Earlier this month, the Ohio Department of Education (ODE) sentto school districts. These reports, which districts are now supposed to distribute to parents, offer detailed information about how their children performed on state assessments this spring—especially crucial data as parents seek to understand where their child stands in the wake of Covid-related disruptions. For many moms and dads, these reports reinforce what they saw on their child’s report cards during the year. But for others—in an era of grade inflation—these reports might offer a “second opinion” that cause them to rethink their child’s learning needs.
Overall, Ohio currently has a decent system in place for communicating results, but it could improve the reporting to parents in two significant ways: expediting the release score reports, and improving their presentation.
Expediting test-score reports
In the age of online assessment, one might think that parents receive results shortly after their children take the exams. But that’s not true. Most parents have to wait months before they see test scores—too late, in many cases, to seek summer supports or plan for the coming fall. That’s not acceptable in normal times, but it’s particularly worrisome this year, as more parents than usual explore ways to help their children recovery after the pandemic.
Table 1 displays the timeline for this spring’s state exams. Students took math and English language arts (ELA) exams sometime during the mid-March to early May testing windows. School districts receive math results in an online reporting system rather promptly—about a month or so after testing—but they wait longer for ELA (likely due to grading of writing sections). However, just because schools can access results then doesn’t mean parents can. While some districts proactively post results in their parent portals shortly after online receipt, others leave parents waiting for hard copies. Printed versions didn’t arrive in district mailboxes until July 18. After that, it’s unclear how and when districts decide to send reports home to parents. Schools could mail them right away, but others might delay until class is back in session. Some may even send reports home in kids’ backpacks where the information can get lost in the flood of other back-to-school paperwork.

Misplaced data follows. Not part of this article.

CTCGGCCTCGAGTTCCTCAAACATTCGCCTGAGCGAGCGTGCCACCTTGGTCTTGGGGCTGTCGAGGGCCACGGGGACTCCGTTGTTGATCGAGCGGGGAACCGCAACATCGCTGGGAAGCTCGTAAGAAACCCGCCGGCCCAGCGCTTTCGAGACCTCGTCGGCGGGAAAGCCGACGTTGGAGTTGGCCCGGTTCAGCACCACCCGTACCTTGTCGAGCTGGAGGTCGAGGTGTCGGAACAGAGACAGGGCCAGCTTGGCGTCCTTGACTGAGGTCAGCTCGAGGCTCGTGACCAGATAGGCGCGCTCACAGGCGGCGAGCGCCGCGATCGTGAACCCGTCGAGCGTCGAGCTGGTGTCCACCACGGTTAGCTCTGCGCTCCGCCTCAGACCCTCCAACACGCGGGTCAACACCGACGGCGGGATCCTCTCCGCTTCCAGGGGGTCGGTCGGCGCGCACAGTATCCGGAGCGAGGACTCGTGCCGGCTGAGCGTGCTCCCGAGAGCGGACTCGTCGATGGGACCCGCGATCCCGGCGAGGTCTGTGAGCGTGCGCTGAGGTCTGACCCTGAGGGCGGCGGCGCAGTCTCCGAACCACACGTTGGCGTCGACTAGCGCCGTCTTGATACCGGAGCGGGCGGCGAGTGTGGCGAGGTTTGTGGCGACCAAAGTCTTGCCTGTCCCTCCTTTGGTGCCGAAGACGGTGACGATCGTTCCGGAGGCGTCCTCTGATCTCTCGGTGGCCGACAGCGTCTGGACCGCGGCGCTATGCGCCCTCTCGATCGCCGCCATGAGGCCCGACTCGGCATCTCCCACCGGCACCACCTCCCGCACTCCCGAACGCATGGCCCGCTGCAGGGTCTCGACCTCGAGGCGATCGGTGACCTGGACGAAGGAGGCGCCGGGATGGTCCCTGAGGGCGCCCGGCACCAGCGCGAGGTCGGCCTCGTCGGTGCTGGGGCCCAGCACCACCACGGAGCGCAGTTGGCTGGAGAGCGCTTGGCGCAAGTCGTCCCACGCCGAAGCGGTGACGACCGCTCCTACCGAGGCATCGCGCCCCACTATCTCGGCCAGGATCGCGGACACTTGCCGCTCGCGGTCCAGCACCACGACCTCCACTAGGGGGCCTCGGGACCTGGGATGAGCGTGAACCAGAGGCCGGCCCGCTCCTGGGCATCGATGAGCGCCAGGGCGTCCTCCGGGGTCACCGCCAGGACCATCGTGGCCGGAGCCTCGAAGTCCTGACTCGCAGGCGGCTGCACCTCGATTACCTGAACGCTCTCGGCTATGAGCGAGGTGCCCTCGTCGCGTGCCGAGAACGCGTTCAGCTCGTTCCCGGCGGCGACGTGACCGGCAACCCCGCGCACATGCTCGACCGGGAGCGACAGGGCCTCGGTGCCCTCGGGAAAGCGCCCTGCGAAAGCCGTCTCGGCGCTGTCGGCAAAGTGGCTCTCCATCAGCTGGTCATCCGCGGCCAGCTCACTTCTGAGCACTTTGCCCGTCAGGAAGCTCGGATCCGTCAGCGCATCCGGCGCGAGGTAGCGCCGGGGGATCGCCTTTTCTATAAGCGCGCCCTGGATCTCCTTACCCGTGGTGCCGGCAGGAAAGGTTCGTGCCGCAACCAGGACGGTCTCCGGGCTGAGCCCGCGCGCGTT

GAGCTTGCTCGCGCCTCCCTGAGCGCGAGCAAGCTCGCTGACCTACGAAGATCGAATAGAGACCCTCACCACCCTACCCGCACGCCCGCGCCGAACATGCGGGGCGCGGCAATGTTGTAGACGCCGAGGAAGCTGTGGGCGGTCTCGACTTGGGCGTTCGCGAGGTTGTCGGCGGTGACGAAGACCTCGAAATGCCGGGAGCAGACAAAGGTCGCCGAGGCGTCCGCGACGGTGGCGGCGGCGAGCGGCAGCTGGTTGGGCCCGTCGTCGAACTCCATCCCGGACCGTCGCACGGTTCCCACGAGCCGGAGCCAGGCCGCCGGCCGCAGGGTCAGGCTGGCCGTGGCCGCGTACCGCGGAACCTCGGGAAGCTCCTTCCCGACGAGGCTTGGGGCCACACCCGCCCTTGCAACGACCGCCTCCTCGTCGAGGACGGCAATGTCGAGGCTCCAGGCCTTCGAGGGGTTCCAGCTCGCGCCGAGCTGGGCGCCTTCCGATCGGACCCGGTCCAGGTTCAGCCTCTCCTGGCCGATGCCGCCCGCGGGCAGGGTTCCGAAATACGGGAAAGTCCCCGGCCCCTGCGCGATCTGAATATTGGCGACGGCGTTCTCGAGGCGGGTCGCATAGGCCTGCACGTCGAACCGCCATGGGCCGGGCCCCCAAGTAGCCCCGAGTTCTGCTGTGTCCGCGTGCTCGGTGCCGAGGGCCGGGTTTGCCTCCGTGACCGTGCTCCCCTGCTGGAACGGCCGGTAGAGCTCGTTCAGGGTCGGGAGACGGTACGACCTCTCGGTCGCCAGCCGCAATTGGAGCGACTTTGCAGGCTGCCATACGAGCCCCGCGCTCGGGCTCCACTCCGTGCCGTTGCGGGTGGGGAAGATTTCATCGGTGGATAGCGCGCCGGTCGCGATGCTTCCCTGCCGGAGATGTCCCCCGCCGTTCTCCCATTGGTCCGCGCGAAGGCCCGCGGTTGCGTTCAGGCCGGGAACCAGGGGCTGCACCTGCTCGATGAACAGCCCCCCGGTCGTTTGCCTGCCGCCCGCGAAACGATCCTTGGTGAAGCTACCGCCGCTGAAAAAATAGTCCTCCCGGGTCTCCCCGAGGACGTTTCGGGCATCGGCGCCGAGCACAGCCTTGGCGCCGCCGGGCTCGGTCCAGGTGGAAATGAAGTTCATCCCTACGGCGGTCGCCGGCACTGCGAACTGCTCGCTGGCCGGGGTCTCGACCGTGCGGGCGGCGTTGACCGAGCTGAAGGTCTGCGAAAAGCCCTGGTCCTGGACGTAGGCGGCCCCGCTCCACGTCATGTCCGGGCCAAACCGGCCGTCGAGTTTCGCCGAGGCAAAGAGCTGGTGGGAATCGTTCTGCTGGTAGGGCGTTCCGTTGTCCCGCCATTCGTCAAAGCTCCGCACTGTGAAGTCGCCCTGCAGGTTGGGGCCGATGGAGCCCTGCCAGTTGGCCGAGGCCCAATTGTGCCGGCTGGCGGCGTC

Table 1: Spring 2022 state testing schedule
Source: Ohio Department of Education, 2021–2022 Testing Dates.
State policymakers have some options to speed this process. One is to create a statewide online portal, akin to whathas developed, where parents can register and get their child’s results directly from ODE or the assessment vendor—a service that does not currently exist. (A voluntary signup option is likely the only way to communicate results directly to parents, as there is no statewide “roster” with contact info.) Another alternative is to set clear deadlines for distribution. Legislators could insist that ODE send printed copies to districts by June 15 and require districts to mail them home to parents by June 30. A final legislative possibility is to require districts to post student test scores to parent portals—if they have one—as soon as they are made available digitally.
Strengthening report content